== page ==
While many businesses are struggling to make it during the COVID-19 pandemic, Sarah Muntean’s business, All American Cleaning Company, is staying busy doing deep cleans for restaurants and hotels looking to sanitize their spaces. “We have crews across the Kansas City region WORKING HARD to combat the virus,” shares Sarah, who started the business in 2013.
All American Cleaning Company specializes in post-construction clean up and floor work like concrete polishing, “Our experience put us in the perfect position to help during this crisis by doing deep cleans.” The crew gears up in personal protective equipment and sprays down every inch of the space with sanitizer. After 10 minutes of air drying, they wipe it all down to ensure cleanliness.
“I’m proud to serve our COMMUNITY during this difficult time. And to be able to put folks to work who may otherwise be unemployed right now,” says Sarah, whose path to owning a business began out of desperation and taught her how to persevere through even the worst circumstances.
Sarah grew up in Scranton, Pennsylvania, “I didn’t have a very healthy home. Almost everyone in my family struggled with addiction issues.”
Sarah started using drugs very early in life. When she was uprooted and moved to Platte City, Missouri, a very different environment from her East coast upbringing, she was shell shocked.
“I turned to alcohol and pills, and it didn’t turn out well.” A drug offense landed her in a maximum security prison in Vandalia, Missouri, at the age of 19.
“I felt like a fish out of water in prison. It was horrible, horrible, horrible. There was a weird, competitive environment and it was not my scene.”
Sarah was terrified about what she was going to do in prison. She found her footing some when she started hanging out with older women who were less prone to starting trouble.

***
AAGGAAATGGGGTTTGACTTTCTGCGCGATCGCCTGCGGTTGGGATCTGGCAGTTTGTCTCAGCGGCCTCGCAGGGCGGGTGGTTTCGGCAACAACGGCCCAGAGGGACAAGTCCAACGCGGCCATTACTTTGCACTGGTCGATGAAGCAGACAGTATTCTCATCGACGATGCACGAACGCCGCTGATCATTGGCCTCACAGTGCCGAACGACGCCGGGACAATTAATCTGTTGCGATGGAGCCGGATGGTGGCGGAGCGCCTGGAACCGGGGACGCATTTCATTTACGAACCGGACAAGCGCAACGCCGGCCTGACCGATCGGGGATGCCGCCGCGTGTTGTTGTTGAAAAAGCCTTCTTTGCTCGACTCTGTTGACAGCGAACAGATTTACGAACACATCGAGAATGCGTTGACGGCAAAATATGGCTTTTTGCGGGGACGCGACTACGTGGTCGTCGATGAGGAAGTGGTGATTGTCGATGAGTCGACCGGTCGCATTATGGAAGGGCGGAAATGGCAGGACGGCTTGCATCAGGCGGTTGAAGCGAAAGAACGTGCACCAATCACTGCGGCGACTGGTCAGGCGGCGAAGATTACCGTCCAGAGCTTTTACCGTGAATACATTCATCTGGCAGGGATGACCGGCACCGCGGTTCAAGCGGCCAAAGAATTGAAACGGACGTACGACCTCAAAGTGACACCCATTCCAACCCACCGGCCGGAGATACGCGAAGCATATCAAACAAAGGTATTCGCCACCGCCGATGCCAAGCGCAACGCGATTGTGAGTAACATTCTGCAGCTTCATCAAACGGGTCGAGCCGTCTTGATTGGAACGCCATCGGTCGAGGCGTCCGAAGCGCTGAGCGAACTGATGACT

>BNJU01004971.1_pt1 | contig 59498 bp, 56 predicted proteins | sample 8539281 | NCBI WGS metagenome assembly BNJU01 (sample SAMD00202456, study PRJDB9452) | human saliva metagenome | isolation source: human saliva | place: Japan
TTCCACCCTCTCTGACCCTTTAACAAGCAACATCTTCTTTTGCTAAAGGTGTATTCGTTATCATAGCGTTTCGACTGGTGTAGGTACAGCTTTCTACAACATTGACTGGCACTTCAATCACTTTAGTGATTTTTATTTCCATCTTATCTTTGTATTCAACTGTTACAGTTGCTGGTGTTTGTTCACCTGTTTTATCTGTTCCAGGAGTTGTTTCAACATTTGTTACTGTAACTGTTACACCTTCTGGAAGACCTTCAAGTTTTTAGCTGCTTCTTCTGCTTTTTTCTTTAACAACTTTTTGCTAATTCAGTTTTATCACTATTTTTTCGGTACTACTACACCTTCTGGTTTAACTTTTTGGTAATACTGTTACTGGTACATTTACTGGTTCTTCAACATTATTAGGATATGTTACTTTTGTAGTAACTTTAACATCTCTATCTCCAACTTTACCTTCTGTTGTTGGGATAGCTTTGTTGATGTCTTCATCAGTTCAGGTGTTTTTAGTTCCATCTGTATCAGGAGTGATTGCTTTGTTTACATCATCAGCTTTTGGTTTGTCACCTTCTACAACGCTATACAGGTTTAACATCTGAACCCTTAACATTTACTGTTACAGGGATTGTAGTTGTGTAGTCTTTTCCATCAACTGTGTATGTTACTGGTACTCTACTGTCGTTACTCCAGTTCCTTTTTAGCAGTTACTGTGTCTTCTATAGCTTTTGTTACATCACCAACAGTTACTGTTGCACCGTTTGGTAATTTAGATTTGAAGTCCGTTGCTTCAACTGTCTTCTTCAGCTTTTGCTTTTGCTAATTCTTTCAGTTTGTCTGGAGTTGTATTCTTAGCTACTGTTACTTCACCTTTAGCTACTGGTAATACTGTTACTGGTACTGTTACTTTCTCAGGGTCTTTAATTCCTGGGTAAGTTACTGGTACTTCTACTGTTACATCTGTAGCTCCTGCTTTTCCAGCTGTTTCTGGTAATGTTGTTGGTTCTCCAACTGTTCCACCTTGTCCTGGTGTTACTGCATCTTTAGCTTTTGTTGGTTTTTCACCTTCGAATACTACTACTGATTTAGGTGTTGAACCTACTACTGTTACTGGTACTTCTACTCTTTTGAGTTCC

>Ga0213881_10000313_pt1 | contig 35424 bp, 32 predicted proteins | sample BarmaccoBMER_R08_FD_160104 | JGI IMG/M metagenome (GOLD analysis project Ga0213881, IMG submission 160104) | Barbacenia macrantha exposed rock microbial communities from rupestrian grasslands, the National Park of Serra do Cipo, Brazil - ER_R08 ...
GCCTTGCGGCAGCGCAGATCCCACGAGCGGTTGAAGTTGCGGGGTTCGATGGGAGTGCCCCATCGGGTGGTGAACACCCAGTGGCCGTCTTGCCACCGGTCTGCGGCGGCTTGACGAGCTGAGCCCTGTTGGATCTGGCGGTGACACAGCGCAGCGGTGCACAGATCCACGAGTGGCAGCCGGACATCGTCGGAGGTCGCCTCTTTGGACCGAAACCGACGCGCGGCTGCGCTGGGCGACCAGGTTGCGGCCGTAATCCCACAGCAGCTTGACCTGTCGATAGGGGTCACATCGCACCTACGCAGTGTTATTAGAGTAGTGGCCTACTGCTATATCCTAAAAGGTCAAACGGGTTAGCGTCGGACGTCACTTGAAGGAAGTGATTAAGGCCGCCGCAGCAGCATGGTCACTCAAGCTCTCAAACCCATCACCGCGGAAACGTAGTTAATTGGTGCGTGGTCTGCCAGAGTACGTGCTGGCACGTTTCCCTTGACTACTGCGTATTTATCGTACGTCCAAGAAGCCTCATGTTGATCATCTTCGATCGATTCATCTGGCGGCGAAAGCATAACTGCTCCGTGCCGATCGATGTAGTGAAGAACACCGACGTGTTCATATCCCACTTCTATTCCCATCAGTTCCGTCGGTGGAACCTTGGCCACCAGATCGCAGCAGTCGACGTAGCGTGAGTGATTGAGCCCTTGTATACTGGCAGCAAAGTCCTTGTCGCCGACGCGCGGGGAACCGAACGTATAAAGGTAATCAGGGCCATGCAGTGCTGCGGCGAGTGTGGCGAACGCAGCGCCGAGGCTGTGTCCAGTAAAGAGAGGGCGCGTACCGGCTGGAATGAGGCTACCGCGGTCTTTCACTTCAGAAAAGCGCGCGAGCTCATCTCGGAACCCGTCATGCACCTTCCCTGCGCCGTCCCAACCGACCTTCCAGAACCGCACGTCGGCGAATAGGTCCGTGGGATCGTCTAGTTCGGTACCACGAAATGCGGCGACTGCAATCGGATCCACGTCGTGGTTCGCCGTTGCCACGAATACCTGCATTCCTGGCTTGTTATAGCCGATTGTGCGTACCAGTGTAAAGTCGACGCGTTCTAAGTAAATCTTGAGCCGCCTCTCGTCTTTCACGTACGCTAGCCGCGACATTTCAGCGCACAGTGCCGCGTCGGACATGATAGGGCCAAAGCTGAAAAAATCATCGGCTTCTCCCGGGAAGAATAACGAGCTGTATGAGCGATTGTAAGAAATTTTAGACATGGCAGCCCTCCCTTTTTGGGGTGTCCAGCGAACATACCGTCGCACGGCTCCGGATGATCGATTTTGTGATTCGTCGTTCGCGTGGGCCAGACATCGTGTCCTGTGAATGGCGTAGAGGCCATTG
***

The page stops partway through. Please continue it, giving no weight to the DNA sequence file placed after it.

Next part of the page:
Sarah began taking classes, a daunting task at first – she has dyslexia and graduated from high school with 1.5 GPA. “I’ve always learned differently than everyone else. In prison I learned for the first time that I actually have a really good memory. I was able to retain information very quickly without having to write it down.”
Sarah was released on parole after 6 months in prison. She was thrust right back into the dysfunctional and drug-riddled environment that got her into trouble in the first place and she felt hopeless. “I didn’t want to go back to prison, but I wasn’t sure what to do. I wanted to change, but I had no idea who was out there to help.”
When Sarah eventually stumbled upon an AA group, she finally felt like she had a chance of staying clean. “I didn’t feel alone anymore. I was part of a like-minded COMMUNITY that was trying to heal with me.”
Sarah got her first “real job” at a pizza shop and started to move forward in life. “Getting a job was a big step for me because I always felt unemployable. I’m an outside of the box thinker and I don’t like to feel like a rat in a cage.”
Things were going alright, until the family she was staying with went bankrupt. Sarah was suddenly homeless and on parole, with barely enough money to scrape by. “I didn’t know what to do. A lot of my old friends were either selling drugs or prostituting themselves to make money.”